Network Solutions Threatens Your Privacy

From: der Mouse <mouse_at_Rodents.Montreal.QC.CA>
Date: Thu Jan 8 18:29:54 2004

>> Second, NSI claims on the "product" information for this "service"
>> that "ICANN requires this personal information to be available for
>> anybody to view on the web."

> Nope. That's kaka. It's up to the domain owner whether they're public
> or not, at least over here anyway.

I'm sorry to have to inject some actual facts into such a lovely
acrimonious discussion, but....

Extracted from the ICANN Registrar Accreditation Agreement:

   F. Public Access to Data on SLD Registrations. During the term of this

     1. At its expense, Registrar shall provide an interactive web page
     and a port 43 Whois service providing free public query-based
     access to up-to-date (i.e. updated at least daily) data concerning
     all active SLD registrations sponsored by Registrar in the registry
     for the .com, .net, and .org TLDs. The data accessible shall
     consist of elements that are designated from time to time according
     to an ICANN-adopted policy. Until ICANN otherwise specifies by
     means of an ICANN-adopted policy, this data shall consist of the
     following elements as contained in Registrar's database:
     g. The name and postal address of the SLD holder;

     h. The name, postal address, e-mail address, voice telephone
     number, and (where available) fax number of the technical contact
     for the SLD; and

     i. The name, postal address, e-mail address, voice telephone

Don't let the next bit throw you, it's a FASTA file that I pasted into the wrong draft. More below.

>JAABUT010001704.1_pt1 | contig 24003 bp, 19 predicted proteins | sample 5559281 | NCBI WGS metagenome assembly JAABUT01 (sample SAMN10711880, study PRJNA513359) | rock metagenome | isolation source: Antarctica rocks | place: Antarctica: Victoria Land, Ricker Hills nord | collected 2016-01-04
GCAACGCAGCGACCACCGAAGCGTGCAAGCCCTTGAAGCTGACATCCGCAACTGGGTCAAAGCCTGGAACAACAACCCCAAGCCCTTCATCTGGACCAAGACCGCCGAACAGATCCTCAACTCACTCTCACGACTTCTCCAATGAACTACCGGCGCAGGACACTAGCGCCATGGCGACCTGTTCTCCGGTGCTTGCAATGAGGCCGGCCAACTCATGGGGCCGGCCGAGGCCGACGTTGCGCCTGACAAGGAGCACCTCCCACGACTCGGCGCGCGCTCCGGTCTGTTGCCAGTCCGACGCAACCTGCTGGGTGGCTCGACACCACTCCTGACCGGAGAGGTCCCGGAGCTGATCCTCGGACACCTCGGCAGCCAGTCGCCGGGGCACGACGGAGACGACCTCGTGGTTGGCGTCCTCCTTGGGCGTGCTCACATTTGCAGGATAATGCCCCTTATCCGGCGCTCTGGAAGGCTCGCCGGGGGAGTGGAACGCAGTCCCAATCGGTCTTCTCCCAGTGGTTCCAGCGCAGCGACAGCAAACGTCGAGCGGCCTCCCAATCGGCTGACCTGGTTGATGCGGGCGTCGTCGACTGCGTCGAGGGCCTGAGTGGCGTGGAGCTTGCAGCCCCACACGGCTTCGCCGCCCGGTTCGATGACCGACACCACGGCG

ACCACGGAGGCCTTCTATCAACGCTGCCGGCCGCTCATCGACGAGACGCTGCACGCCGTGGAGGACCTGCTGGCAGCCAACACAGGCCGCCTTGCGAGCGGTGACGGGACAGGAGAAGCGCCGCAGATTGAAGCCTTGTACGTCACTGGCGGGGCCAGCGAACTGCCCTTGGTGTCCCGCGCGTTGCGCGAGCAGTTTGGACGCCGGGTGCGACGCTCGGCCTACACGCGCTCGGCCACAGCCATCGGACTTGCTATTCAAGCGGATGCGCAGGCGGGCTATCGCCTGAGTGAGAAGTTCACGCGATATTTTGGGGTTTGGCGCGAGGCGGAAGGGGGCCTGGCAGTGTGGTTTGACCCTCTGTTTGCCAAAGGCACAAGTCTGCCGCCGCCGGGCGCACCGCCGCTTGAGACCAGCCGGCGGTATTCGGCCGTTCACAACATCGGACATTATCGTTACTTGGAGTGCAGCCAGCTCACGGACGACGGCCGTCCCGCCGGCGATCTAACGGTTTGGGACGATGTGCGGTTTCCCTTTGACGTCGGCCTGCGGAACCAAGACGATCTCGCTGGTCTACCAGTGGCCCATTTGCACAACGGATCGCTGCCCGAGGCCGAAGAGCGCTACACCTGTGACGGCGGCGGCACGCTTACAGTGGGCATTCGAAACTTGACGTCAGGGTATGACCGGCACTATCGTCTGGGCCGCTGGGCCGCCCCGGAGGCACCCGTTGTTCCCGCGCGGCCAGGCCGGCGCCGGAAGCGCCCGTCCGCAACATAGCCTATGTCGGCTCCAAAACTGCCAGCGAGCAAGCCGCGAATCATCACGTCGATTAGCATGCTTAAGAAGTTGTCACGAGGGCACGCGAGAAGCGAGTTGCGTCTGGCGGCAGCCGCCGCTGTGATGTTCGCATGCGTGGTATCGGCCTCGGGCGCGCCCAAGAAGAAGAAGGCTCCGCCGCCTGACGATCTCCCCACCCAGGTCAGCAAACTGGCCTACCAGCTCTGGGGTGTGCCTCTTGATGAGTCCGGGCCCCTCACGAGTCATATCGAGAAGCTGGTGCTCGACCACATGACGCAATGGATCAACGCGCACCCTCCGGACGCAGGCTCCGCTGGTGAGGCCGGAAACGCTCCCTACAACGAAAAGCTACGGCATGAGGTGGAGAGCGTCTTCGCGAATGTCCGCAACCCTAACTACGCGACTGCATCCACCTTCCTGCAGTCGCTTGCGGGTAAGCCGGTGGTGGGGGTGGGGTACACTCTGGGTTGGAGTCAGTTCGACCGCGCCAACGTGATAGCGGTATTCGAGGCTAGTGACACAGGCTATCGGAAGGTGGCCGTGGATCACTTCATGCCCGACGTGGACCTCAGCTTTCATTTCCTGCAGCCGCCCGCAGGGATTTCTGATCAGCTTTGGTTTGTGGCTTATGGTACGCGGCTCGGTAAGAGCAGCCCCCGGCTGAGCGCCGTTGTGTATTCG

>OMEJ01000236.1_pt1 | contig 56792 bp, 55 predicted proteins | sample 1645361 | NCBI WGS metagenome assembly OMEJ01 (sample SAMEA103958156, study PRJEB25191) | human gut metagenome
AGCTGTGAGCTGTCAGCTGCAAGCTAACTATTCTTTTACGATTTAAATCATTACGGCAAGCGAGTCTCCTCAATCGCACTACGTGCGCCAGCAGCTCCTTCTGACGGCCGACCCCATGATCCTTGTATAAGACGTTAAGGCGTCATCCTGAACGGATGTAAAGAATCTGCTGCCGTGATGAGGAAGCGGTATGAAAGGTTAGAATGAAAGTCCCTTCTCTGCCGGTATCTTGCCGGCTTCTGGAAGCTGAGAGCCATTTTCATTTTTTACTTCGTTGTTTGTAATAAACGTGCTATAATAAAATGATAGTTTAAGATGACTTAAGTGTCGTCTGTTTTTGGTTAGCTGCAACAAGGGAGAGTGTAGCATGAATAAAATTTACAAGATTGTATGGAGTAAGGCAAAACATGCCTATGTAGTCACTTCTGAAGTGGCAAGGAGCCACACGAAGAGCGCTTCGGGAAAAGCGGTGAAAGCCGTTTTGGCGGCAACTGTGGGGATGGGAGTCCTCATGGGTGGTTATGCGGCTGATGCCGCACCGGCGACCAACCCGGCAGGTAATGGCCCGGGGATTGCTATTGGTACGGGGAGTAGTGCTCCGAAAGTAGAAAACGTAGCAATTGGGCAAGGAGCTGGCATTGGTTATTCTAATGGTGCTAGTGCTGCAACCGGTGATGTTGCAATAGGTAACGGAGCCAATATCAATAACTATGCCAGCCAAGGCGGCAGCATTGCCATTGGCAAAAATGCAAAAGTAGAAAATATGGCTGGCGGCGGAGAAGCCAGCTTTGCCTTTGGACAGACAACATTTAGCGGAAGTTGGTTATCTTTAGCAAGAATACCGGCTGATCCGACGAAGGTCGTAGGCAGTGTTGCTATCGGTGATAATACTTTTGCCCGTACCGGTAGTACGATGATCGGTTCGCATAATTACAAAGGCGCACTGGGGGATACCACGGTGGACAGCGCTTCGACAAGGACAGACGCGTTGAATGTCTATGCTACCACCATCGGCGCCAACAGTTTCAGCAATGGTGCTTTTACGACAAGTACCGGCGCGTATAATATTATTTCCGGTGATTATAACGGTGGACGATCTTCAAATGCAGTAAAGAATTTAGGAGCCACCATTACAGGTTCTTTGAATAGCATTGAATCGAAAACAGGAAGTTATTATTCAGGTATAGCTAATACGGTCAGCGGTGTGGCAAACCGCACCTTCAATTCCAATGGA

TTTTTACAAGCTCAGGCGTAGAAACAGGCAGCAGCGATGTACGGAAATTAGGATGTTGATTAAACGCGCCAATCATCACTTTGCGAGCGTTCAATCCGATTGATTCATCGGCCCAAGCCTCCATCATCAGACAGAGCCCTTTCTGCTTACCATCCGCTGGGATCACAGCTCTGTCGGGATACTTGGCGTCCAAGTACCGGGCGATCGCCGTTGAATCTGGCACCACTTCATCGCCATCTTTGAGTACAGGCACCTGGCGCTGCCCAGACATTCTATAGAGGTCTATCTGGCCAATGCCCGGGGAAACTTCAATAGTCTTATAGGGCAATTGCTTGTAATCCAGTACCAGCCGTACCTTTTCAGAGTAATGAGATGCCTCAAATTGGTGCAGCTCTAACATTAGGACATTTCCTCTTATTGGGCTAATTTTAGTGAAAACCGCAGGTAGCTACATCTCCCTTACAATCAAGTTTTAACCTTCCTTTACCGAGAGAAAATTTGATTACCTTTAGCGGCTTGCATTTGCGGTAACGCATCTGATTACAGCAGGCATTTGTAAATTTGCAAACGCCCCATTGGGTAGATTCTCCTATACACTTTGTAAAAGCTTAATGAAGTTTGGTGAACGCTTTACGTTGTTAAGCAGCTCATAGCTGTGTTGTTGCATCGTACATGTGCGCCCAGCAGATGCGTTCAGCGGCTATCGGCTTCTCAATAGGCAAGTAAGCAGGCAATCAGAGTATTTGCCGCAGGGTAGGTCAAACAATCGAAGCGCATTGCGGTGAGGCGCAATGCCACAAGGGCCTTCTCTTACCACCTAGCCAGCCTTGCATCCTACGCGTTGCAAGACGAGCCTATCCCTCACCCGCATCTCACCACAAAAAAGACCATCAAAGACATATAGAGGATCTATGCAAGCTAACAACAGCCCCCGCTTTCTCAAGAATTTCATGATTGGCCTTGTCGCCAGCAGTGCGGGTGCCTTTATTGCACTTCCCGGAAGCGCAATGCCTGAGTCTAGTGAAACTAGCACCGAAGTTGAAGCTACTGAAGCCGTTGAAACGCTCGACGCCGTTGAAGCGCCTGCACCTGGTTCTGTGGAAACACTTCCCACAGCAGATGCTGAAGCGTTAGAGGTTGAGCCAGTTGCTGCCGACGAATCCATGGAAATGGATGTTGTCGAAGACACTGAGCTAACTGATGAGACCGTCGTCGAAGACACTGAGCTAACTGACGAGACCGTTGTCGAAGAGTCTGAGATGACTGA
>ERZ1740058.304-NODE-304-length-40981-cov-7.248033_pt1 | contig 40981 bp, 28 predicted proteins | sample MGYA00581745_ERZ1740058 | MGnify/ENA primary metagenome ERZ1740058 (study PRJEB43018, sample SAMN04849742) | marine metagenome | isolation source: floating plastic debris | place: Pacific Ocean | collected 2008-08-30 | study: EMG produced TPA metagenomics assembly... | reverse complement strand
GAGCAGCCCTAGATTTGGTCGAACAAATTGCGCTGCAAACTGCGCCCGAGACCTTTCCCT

number, and (where available) fax number of the administrative
     contact for the SLD.

I have been unable to find any ICANN policies that modify any of these.
Of course the tech and/or admin contacts may be the registrar itself,
or any other organization for that matter, proxying for the domain
holder. But II.F.1.g is quite clear.

If this contravenes the law in some jurisdiction, well, it's too bad,
but any such jurisdiction will have to stay out of the .com/.net/.org
domain space until they fix their laws.

(No, I'm not stupid enough to think that will actually happen, though
it's what should. What will actually happen is that they will ignore
the ICANN requirement, ICANN will (eventually) get upset, there will be
a big squabble, and something - I don't know what - will settle down
out of the resulting dust cloud.)

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Received on Thu Jan 08 2004 - 18:29:54 GMT

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